Hubble to Continue Science Operations Despite Gyro Failure

By Lydia Amazouz Published on June 5, 2024 08:50
Hubble To Continue Science Operations Despite Gyro Failure

The Hubble Space Telescope, one of the most iconic instruments in the history of astronomy, faces new challenges as it enters its fourth decade of service.

Recently, NASA reported issues with one of Hubble's three remaining gyroscopes, which are essential for aiming and stabilizing the telescope.

Despite these setbacks, NASA remains optimistic about Hubble's future, emphasizing that the telescope can continue to perform groundbreaking science well into the 2030s.

NASA's Plan for Hubble's Future

Trouble with one of Hubble's gyroscopes prompted mission managers to switch to a backup control mode. This change will limit some observations but will keep the telescope operational. "We still believe there’s very high reliability and likelihood that we can operate Hubble very successfully, doing groundbreaking science, through the rest of the 20s and into the 2030s," stated Patrick Crouse, the Hubble project manager.

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The gyroscope issue became apparent on May 24, when gyro No. 3 was taken offline due to erratic behavior. This left Hubble operating with only two functioning gyroscopes. NASA developed a software solution years ago to operate Hubble with just one gyro, keeping another in reserve. While this mode reduces efficiency, it extends the telescope's operational life. "Our team first developed a plan for one-gyro operations over 20 years ago, and it is the best mode to go forward to prolong Hubble’s life," Crouse said. This plan allows the telescope to continue capturing high-quality data, albeit with some limitations in its field of view and maneuverability.

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Hubble's Gyro Challenges

Launched aboard the shuttle Discovery on April 24, 1990, Hubble initially suffered from a flawed mirror that prevented it from focusing starlight correctly. A corrective mission in 1993, involving spacewalking astronauts, installed new instruments and mirrors that fixed the issue, transforming Hubble from a national embarrassment into a symbol of scientific achievement. Over the years, Hubble has undergone multiple servicing missions, the last of which occurred in 2009, to replace aging components, including its gyroscopes.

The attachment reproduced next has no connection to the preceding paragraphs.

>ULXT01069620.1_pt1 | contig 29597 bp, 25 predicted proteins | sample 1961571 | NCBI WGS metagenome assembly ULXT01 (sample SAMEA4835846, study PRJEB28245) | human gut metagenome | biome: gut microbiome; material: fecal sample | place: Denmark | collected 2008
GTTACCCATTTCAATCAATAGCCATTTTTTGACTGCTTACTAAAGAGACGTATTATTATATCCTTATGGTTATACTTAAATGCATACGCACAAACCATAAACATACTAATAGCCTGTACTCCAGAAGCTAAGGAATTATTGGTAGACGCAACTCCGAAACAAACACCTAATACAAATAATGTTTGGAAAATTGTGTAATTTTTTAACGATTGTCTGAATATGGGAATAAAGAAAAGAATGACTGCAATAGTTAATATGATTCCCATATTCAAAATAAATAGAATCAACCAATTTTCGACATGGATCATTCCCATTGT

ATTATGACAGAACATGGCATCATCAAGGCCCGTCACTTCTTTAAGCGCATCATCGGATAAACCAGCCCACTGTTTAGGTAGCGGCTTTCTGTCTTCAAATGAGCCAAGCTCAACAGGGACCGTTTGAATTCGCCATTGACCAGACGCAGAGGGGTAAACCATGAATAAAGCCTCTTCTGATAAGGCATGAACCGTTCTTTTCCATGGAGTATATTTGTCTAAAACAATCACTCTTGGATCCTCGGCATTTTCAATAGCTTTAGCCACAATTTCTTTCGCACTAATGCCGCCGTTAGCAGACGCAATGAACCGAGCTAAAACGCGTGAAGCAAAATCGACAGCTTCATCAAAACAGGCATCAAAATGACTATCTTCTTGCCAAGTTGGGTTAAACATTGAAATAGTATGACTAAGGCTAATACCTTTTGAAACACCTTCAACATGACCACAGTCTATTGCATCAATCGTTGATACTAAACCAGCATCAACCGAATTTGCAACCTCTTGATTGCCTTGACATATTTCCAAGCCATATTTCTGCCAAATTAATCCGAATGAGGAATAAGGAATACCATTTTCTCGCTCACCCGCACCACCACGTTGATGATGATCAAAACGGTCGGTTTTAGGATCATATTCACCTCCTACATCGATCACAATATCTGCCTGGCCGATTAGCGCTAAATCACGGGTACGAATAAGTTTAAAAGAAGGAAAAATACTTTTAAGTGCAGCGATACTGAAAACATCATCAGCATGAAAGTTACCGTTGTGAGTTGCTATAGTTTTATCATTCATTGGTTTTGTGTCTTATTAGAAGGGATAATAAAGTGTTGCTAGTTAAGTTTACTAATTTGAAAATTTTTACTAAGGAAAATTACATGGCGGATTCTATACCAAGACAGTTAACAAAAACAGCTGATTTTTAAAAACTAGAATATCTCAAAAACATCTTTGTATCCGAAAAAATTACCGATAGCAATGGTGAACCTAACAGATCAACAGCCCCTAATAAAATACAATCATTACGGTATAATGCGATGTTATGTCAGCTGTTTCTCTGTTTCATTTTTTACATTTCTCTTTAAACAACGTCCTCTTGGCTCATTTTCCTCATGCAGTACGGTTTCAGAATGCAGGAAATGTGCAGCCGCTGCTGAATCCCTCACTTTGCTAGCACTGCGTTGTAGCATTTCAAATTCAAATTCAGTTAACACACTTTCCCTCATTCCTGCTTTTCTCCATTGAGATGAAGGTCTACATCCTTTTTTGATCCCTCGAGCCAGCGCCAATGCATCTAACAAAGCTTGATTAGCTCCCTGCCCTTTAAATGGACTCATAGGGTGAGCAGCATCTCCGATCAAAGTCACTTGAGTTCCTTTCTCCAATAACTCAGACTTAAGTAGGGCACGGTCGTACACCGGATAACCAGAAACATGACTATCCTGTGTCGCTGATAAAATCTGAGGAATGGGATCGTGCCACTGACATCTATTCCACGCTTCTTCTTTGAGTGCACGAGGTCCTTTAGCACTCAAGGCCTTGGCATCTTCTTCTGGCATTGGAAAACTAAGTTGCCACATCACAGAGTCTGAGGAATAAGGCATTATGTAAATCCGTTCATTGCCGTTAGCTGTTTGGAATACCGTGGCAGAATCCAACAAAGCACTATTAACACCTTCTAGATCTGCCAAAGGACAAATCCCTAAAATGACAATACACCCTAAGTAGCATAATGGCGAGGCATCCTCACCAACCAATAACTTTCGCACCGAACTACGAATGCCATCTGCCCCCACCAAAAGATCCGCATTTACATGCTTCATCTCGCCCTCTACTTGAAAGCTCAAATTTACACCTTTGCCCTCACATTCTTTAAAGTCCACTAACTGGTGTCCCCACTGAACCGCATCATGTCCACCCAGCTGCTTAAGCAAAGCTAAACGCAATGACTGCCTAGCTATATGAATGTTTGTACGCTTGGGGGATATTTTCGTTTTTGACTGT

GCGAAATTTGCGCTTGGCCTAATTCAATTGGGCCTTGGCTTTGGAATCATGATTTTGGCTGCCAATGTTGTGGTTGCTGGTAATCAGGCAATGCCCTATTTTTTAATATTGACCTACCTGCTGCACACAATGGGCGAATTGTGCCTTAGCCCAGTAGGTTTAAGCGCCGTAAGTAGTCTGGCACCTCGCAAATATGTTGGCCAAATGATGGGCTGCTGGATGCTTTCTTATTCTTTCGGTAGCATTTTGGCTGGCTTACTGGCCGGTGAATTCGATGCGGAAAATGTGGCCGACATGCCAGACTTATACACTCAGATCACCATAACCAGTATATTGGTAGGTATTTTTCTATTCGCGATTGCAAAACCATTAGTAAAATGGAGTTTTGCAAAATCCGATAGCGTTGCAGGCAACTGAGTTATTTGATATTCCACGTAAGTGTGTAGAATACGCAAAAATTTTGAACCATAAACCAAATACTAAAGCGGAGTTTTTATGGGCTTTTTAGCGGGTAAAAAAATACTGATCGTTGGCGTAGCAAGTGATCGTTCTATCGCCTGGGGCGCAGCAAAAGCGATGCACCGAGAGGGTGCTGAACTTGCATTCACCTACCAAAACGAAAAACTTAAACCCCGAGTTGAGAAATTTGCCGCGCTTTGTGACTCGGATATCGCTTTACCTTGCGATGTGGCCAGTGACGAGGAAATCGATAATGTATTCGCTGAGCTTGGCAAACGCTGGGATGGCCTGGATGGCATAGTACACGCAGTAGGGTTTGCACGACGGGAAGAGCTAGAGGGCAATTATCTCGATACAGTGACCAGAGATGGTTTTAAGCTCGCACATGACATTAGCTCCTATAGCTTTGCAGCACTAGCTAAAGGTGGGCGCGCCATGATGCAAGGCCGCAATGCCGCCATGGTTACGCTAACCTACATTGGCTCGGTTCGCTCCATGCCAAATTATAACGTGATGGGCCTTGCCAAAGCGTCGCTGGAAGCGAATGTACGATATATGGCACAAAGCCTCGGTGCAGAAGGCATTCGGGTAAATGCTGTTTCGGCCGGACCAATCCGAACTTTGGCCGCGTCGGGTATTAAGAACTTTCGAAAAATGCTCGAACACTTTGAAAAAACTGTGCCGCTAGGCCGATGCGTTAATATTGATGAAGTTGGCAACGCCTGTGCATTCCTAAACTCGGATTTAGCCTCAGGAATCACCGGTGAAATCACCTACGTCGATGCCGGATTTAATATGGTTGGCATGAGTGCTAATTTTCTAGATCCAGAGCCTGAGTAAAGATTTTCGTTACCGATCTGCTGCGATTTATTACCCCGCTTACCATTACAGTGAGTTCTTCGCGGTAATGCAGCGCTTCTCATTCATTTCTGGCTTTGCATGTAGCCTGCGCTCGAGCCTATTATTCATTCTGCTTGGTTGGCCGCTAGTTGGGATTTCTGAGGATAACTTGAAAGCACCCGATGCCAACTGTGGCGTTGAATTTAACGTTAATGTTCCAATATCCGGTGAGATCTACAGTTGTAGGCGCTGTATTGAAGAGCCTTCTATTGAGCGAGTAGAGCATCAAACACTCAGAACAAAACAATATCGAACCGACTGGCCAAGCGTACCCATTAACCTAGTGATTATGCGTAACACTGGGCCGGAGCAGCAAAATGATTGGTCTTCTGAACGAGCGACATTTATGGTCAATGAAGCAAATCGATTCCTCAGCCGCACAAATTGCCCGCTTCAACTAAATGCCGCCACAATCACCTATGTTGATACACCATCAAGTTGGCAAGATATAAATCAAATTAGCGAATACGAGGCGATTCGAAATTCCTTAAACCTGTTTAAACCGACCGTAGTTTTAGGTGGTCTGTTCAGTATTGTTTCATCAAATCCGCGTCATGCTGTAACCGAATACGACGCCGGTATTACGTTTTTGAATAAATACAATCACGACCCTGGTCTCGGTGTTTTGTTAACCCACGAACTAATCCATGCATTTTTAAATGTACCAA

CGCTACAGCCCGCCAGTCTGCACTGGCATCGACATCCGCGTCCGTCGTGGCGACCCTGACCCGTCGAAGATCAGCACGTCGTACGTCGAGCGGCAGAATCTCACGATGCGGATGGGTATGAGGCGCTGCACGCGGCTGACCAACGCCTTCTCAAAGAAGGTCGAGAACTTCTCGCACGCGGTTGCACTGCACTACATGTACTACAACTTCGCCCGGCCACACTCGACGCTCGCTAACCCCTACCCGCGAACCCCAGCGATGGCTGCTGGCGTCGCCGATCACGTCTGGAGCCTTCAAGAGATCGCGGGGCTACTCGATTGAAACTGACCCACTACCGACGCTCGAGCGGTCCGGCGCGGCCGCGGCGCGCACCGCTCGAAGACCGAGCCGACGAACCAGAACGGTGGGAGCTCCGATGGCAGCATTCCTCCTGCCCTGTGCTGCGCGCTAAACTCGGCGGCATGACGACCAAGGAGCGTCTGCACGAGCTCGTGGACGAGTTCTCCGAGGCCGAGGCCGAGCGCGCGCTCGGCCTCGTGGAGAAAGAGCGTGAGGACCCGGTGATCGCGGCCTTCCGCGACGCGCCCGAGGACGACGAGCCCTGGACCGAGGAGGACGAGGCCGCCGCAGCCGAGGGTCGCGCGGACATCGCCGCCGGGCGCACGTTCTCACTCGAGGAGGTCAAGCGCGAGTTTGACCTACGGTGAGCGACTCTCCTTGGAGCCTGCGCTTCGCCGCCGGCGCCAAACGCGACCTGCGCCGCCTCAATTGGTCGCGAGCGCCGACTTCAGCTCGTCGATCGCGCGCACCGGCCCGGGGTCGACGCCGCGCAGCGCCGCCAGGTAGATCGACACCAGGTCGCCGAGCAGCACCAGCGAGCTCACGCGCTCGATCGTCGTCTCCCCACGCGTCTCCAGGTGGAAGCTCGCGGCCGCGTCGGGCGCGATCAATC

The Hubble Space Telescope Pictured During The Final Space Shuttle Servicing Mission In 2009. (1)

The gyroscopes are critical for Hubble's operation, as they allow the telescope to lock onto targets with high precision. Originally equipped with six gyros, Hubble now relies on the three remaining units installed during the last servicing mission. With the recent failure of gyro No. 3, NASA is implementing a single-gyro operation mode to extend the telescope's life. "There are some limitations. It will take us more time to (move) from one target attitude to the next and to be able to lock on to that science target," explained Crouse, noting a reduction in scheduling efficiency by about 12 percent.

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Reboost Mission Considerations

Despite the gyro failure, NASA has ruled out, for now, a proposed commercial mission to boost Hubble to a higher altitude using a SpaceX Crew Dragon spacecraft. This mission, suggested by SpaceX and entrepreneur Jared Isaacman, aimed to extend Hubble's operational life by reducing atmospheric drag.

However, NASA's current assessment highlighted potential risks and technological challenges that outweigh the immediate benefits. "We greatly appreciate the in-depth analysis conducted by NASA and our partners, but we believe we need to do some additional work to determine whether the long-term science return will outweigh the short-term science risk," said Mark Clampin, director of astrophysics at NASA Headquarters.

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Hubble's Continuing Contributions

Hubble's ability to conduct world-class science is complemented by the capabilities of the James Webb Space Telescope (JWST), which observes in the infrared spectrum. Together, these telescopes provide a comprehensive view of the universe, with Hubble focusing on visible light observations. The synergy between Hubble and JWST is expected to yield significant scientific discoveries, enhancing our understanding of the cosmos.

NASA estimates that Hubble will remain in orbit until at least 2035, allowing ample time to consider future options for its maintenance and enhancement. The telescope continues to produce valuable scientific data, contributing to our knowledge of the universe's structure, evolution, and phenomena. As it operates alongside JWST, Hubble's observations remain crucial for astronomers worldwide.

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"We do not see Hubble as being on its last legs," emphasized Clampin, reflecting the agency's confidence in the telescope's ongoing value. The decision to forego an immediate reboost mission underscores NASA's commitment to maximizing Hubble's scientific return while managing risks carefully.

While Hubble faces significant challenges with its aging gyroscopes, NASA's strategic planning and technological innovations ensure that this venerable telescope will continue to provide extraordinary scientific insights for years to come. As Hubble approaches its 35th anniversary, its legacy of discovery and exploration remains as strong as ever.


An editor specializing in astronomy and space industry, passionate about uncovering the mysteries of the universe and the technological advances that propel space exploration.

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